Set in Celluloid

Celebrations in Copenhagen in 2005 commemorated the bicentennial of the birth of Denmark’s most famous author, Hans Christian Andersen. His folktales have been translated into more than a hundred languages and have entertained and educated both children and adults worldwide for generations. But if he were alive today, he might be surprised to see today’s most popular variation of his best-known story.

People often wonder why the statue of the Little Mermaid in the Copenhagen Harbor is a nameless girl looking wistfully out to sea. After all, didn’t Disney’s little mermaid, Ariel, get her prince in the end?

In the Disney reinterpretation, the mermaid repeatedly disobeys her father’s instructions and sells her soul with nearly disastrous results. Yet instead of having to live with the consequences of her selfish, rebellious actions, she is rescued by her father and lives happily ever after with her prince. This is a far cry from Andersen’s nameless mermaid (who could therefore be any girl in her own imagination), who pays a very dear price in trying to fulfill her dream. The original story teaches moral lessons yet still ends with hope for the mermaid’s future.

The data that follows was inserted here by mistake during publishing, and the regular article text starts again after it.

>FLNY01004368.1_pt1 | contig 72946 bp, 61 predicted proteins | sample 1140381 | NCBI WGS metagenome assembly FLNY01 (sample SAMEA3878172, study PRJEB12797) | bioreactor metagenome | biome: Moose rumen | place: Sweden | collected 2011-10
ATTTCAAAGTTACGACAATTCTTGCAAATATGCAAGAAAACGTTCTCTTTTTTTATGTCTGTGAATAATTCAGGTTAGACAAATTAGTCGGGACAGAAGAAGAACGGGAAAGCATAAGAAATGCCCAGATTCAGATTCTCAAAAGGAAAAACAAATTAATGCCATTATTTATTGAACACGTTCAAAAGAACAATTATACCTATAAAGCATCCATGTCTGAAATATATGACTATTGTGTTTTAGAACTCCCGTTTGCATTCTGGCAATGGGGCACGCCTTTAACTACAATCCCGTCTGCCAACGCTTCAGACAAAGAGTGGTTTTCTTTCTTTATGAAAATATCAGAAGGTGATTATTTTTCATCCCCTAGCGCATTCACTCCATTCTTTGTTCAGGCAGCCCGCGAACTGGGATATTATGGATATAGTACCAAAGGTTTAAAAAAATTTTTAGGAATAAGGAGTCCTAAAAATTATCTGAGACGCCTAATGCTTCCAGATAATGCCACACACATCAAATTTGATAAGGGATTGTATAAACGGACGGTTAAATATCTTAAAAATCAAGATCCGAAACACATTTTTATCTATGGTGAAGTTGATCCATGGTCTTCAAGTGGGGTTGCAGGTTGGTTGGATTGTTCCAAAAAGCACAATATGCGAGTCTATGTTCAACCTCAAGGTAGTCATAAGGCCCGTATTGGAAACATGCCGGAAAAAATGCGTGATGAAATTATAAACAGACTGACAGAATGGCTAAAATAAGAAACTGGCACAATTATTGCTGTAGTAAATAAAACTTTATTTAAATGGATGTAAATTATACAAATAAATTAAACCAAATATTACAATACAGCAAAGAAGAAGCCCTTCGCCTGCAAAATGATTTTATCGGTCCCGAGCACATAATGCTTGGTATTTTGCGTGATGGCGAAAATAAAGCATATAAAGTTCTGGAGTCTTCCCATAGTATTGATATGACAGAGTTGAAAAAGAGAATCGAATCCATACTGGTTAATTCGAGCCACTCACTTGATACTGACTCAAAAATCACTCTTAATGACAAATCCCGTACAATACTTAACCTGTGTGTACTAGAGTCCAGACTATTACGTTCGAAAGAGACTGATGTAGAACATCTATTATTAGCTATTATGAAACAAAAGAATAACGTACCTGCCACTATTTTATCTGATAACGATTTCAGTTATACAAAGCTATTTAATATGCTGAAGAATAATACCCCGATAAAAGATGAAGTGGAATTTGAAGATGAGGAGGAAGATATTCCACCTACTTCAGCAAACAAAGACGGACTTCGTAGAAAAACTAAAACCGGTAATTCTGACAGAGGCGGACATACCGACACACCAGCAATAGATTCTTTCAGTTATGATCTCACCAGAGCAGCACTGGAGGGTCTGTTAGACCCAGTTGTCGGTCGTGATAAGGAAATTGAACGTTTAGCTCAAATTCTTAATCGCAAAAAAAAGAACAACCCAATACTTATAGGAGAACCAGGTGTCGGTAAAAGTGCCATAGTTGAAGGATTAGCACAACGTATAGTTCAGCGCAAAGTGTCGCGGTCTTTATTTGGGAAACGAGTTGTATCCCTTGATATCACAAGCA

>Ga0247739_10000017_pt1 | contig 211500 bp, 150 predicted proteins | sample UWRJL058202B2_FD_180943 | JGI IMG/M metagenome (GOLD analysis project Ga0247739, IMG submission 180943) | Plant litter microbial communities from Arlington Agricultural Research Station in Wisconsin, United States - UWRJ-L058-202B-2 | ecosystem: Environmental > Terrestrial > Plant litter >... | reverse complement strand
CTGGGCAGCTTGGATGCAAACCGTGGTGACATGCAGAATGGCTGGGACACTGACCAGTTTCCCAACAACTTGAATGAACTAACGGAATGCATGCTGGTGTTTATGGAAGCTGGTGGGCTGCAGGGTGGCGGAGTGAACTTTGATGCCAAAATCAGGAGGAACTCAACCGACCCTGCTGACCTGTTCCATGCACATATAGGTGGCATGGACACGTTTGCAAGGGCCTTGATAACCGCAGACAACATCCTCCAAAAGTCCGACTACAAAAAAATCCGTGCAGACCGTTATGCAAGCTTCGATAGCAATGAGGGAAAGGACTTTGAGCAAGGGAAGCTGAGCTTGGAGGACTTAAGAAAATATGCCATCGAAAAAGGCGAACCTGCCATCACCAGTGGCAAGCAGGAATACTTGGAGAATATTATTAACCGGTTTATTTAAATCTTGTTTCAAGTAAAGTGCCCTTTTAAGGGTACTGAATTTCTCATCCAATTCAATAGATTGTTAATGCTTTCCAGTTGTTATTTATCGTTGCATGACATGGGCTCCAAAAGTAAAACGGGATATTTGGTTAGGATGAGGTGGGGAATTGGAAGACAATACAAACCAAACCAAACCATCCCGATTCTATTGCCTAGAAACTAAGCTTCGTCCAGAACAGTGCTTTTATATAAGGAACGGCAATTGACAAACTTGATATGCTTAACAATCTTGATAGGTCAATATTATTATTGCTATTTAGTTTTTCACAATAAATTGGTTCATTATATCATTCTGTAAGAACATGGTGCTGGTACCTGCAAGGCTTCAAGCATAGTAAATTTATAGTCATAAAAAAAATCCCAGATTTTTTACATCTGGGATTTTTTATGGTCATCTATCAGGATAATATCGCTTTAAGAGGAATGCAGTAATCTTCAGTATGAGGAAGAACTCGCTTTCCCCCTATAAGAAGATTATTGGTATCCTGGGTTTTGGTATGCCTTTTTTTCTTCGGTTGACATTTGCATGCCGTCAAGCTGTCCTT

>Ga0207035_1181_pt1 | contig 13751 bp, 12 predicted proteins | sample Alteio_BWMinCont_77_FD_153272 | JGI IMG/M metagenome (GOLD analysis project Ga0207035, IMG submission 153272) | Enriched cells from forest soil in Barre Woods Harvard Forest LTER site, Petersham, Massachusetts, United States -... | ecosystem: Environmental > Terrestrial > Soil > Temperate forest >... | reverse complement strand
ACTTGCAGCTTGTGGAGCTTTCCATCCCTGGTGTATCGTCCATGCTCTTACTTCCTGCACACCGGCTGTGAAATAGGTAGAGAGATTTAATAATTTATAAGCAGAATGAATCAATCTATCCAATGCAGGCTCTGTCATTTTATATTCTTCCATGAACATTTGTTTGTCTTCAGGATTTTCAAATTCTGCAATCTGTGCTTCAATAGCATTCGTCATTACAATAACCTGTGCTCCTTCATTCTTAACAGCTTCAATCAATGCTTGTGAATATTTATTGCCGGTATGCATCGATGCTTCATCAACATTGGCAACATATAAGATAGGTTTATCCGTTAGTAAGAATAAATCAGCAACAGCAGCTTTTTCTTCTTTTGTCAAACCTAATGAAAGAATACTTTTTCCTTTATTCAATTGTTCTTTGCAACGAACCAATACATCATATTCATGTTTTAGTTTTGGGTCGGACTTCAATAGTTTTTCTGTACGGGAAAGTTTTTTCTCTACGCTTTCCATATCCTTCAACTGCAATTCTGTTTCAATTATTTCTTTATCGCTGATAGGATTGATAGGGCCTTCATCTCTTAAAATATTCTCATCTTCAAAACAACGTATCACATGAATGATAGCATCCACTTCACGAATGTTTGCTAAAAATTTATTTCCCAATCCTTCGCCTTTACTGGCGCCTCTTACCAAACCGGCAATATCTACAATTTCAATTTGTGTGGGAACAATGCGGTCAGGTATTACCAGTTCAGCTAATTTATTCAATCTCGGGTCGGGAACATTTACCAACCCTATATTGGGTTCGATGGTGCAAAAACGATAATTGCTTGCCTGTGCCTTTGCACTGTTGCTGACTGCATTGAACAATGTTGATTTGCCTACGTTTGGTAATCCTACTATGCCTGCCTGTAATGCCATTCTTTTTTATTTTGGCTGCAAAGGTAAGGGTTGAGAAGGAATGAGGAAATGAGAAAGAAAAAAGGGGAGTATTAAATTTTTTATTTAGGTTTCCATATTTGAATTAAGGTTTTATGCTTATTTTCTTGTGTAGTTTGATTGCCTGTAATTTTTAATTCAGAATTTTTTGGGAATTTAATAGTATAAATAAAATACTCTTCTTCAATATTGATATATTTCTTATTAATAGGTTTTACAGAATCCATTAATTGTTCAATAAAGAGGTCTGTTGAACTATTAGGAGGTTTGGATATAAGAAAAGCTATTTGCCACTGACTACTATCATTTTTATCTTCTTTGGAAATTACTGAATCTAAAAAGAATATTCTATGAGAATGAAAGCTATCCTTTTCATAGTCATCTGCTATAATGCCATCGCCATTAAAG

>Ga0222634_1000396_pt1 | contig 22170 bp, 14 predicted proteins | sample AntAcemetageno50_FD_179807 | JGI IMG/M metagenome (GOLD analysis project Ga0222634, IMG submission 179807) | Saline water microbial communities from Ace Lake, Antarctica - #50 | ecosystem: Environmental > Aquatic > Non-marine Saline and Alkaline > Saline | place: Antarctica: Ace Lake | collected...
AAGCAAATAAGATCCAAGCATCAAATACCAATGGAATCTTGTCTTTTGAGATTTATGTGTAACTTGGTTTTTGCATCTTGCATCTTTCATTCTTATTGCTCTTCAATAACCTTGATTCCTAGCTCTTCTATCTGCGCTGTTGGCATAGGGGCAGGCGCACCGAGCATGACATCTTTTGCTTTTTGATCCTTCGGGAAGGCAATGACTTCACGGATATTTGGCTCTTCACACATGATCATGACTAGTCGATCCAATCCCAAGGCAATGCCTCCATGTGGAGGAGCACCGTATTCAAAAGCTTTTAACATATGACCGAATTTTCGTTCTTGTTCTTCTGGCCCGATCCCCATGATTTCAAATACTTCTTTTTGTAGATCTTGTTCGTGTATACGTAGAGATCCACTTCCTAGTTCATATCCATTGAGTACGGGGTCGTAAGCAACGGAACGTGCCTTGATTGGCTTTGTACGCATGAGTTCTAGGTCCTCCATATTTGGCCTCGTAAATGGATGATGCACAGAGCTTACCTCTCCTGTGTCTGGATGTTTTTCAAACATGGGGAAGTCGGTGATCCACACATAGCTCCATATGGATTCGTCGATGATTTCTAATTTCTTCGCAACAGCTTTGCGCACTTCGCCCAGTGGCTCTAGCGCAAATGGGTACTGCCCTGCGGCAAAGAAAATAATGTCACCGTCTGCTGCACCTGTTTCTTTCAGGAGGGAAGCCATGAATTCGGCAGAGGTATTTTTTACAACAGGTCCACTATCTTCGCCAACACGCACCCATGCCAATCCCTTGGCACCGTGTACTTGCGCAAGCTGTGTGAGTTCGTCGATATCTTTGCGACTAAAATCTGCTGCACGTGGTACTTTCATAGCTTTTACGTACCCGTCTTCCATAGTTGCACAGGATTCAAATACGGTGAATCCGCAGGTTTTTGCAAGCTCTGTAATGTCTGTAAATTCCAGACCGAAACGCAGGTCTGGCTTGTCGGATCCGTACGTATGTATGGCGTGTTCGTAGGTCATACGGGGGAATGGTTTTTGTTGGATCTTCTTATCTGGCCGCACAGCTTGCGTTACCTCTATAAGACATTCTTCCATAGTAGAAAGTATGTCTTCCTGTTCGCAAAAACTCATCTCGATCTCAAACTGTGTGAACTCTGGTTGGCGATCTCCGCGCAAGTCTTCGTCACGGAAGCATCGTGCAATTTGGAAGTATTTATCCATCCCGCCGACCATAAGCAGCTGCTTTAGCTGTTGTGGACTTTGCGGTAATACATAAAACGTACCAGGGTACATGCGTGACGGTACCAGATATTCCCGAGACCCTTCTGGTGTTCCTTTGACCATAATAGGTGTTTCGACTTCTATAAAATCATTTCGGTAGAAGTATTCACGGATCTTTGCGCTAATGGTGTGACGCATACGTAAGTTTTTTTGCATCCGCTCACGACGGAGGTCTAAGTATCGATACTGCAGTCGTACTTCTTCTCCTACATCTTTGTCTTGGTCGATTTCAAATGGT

Andersen’s modern fairy tale, created after books became more accessible for common folk, is today better known in its deviated form. Some of the variations are adaptations to accommodate the transition to a different medium. But other changes may not be so innocent. Is the rebellious Ariel merely a reflection of modern teen culture? Or did she become a role model through aggressive cross-marketing and thereby contribute to changes in what society perceives as acceptable behavior?